Development of 3D-printed Flexible Pulse Wave Sensor Array for Potential Applications in AI-based Diagnostics


Student thesis: Doctoral Thesis

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Award date29 Nov 2021


Sphygmopalpation at specific locations of human wrists has been used as a medical measurement technique in China since the Han Dynasty (202 BC–220 AD). Traditional Chinese medicine (TCM) practitioners can now decipher at least 28 basic pulse patterns using their fingertips. This TCM technique of examining individual arterial pulses by palpation has recently undergone an upsurge in popularity as a low-cost and non-invasive diagnostic technique for monitoring a patient health status. However, none of these 28 supposed pulse patterns have a standard digital representation. I have developed a pulse sensing platform for studying and digitalizing arterial pulse patterns via a TCM approach. This platform consists of a robotic hand with three fingers for pulse measurement and an artificial neural network together with pulse signal preprocessing for pulse pattern recognition. The platforms previously reported by other research groups or current commercially available systems exhibit one or more of the following imperfections: only a single channel for data acquisition, low sensitivity and rigid sensors, lack of control of the applied force, and lack of an intelligent data analytical system in many reported works.

The platform presented here features up to three tactile sensing channels (each with 4×6 sensing pixel arrays) for recording data, pressure-feedback-controlled robotic fingers, and machine learning algorithms. The machine learning algorithms that target on classifying/recognizing TCM pulse patterns are explored to pursue the most suitable one in mimicking TCM doctors’ diagnostics logic based on the data collected by our developed platform. The algorithms range from nonparametric classification using k-means clustering algorithm to deep learning classifiers using a convolutional neural network. On the basis of these studies, I proposed a methodology for obtaining “X-ray” images (i.e., 2D grey-scale images) of pulse information constructed on the basis of the sensing data from three locations and three applied pressures (i.e., mimicking TCM doctors); it contains all arterial pulse information in spatial and temporal spans and could be used as an input to deep learning algorithms. Three types of consistent pulse patterns, namely, “HUA” (滑), “XI” (細), and “CHEN” (沉), as described by TCM doctors, could be identified in a selected group of subjects who were diagnosed by TCM practitioners by applying our developed platform and algorithms. The classification rates are 98.6% in the training process and 97.7% in testing result for these three basic pulse patterns. The high classification rate of the developed platform could lead to further development of a high-level artificial intelligence system incorporating knowledge from TCM — the robotics finger system could become a standard clinical equipment for digitalizing and visualizing human arterial pulses.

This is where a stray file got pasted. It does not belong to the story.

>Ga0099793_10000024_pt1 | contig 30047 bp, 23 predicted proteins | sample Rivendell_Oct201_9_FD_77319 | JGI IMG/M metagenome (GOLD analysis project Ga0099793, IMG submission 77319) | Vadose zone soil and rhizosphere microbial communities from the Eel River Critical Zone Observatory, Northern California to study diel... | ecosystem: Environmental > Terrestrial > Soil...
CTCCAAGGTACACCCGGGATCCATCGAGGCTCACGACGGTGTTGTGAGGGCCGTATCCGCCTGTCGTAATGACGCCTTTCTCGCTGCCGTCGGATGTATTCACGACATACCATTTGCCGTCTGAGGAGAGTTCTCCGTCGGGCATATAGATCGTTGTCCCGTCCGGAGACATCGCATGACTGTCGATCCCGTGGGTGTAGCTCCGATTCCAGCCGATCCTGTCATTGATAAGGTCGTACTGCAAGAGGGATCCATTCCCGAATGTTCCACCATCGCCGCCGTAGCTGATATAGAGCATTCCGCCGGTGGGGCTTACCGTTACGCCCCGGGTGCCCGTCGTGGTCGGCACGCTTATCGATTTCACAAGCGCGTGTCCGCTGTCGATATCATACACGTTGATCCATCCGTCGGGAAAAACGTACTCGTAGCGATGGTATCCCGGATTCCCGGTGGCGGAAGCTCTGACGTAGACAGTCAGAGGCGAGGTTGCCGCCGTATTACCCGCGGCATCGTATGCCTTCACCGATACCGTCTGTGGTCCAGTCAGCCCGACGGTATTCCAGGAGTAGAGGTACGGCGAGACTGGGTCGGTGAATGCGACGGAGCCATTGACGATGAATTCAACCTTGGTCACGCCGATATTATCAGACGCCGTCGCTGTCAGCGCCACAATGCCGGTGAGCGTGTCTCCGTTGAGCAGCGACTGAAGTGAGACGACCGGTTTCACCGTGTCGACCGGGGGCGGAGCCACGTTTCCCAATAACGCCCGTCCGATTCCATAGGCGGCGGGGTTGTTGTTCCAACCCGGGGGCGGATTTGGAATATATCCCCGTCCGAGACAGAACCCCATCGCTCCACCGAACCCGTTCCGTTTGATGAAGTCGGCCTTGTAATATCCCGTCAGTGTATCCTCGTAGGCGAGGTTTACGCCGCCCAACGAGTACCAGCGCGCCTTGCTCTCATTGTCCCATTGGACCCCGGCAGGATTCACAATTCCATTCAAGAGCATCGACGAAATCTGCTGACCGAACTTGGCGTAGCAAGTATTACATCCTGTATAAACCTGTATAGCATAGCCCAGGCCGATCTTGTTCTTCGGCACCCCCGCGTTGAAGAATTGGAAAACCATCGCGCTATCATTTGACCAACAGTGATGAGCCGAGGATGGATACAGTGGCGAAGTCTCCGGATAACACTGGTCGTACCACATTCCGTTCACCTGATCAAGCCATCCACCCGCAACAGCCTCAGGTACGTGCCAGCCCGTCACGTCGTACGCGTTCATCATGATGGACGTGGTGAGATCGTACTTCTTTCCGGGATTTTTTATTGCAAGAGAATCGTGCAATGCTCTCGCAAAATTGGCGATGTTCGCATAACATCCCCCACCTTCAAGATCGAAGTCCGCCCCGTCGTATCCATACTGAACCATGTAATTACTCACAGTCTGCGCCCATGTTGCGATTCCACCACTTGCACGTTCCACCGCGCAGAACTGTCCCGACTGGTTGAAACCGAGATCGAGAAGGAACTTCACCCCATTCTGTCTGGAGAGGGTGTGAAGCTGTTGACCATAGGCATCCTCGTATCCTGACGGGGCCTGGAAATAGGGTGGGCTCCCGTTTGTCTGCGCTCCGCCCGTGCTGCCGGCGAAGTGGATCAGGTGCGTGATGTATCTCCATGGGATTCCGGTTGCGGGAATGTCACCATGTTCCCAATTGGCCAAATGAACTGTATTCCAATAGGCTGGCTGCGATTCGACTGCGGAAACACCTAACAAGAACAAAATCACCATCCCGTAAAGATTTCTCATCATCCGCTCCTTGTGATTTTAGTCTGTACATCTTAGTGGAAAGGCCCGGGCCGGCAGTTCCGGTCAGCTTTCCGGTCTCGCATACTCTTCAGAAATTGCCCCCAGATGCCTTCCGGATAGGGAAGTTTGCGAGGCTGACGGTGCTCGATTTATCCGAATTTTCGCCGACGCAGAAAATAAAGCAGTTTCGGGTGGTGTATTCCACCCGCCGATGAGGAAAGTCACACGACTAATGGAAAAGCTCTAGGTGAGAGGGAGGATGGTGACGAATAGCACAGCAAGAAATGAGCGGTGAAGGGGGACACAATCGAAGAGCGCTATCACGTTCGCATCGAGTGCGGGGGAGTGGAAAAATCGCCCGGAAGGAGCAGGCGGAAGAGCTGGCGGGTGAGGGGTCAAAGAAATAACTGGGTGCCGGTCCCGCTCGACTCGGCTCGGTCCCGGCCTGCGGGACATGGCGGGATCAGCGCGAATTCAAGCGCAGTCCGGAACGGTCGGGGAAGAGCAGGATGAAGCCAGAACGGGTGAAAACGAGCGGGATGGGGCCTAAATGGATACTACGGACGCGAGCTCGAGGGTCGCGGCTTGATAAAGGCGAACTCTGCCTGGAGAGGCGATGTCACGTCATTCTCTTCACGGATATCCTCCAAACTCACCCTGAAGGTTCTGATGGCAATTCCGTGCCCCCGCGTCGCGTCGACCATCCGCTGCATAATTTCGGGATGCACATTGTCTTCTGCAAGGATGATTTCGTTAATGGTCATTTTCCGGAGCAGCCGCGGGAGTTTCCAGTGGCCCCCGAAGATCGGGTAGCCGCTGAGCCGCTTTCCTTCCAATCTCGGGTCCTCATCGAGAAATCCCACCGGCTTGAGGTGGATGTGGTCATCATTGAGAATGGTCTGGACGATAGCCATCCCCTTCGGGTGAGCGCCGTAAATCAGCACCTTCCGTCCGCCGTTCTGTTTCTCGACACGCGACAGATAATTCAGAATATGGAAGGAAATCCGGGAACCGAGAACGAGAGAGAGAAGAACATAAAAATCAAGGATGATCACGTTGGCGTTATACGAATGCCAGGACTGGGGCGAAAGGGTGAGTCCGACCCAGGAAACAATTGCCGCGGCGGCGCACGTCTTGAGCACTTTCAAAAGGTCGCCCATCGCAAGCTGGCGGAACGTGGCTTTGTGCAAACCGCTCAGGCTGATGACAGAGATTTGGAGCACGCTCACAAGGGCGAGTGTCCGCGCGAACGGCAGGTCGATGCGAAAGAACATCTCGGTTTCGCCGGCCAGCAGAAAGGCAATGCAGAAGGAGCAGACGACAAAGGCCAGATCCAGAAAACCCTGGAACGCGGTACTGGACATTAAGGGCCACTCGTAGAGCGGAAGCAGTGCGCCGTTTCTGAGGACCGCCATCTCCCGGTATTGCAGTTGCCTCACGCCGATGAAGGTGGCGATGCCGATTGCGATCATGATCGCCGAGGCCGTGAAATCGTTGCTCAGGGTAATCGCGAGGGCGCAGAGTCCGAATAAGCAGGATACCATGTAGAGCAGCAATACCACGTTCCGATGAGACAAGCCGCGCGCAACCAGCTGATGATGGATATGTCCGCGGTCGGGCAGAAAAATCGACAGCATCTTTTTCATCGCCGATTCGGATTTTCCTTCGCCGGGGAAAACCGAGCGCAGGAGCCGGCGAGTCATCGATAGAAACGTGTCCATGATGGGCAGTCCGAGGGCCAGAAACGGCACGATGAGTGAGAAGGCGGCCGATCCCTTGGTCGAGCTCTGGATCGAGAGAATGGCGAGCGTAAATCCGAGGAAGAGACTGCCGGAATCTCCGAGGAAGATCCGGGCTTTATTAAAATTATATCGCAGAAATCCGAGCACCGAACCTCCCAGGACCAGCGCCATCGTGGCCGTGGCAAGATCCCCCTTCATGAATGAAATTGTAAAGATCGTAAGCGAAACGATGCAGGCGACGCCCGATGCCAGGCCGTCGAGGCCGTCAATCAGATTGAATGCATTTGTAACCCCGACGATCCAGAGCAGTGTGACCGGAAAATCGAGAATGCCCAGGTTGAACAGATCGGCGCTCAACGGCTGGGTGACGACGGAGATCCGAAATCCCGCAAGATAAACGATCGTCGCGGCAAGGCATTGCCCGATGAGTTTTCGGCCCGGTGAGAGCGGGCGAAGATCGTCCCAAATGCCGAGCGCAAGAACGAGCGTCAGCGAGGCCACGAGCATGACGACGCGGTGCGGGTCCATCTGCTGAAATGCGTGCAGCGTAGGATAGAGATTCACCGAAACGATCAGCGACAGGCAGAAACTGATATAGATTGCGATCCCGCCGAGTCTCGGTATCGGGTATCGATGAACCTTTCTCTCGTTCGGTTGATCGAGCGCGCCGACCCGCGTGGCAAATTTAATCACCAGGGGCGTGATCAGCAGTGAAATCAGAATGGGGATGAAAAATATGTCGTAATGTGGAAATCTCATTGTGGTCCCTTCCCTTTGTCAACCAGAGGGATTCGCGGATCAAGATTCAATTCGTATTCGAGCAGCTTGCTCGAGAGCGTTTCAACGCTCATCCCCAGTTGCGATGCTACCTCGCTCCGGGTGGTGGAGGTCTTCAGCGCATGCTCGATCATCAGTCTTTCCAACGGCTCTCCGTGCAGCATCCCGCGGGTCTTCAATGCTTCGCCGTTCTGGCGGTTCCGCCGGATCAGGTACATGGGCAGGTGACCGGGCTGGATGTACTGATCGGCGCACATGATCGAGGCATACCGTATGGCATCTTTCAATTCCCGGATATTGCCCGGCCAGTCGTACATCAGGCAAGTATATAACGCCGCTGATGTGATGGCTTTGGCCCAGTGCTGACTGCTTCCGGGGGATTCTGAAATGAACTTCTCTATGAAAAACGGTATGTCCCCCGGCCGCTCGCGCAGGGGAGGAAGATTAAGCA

The necessity to develop a flexible sensing array for palpation is highlighted after validating the platform and algorithms to digitalize and recognize the human arterial pulse via a TCM approach. Given that the current commercialized pressure sensors do not meet the requirements for high sensitivity, repeatability, resolution, and flexibility, a pressure sensor for sphygmopalpation necessitates thinner and completely flexible materials. A flexible tactile pressure sensor using capacitive sensing mechanism is fabricated using mainly 3D printing technology. An all-in-one printing process of producing a prototype capacitive sensing array is presented using accumulated expertise in diverse material-deposition processes, including micro-dispensing, sputtering, and 3D printing. The fabricated sensor array has 256 sensing elements over a 1600 mm2 sensing area on a flexible substrate of 0.3 mm thickness. The spatial and temporal pressure distribution are demonstrated to show the sensor’s capability for human physiological monitoring in the form of finger pressing and arterial pulse signal. According to the results, the fabricated sensing array can detect approximately 0.5–2.0 psi static pressure with the corresponding maximum capacitance change of 69.31 pF to 191.40 pF, and the estimated sensitivity is 0.17 kPa−1. The arterial pressure is also captured by using 9 out of the 256 elements on the sensing area with the normalized peak-to-peak value of 6.67 pF. Finally, a circuit control system to collect the output signal of the large number of sensing elements is also implemented, and the acquired signal is wirelessly transferred to a computational platform via Bluetooth.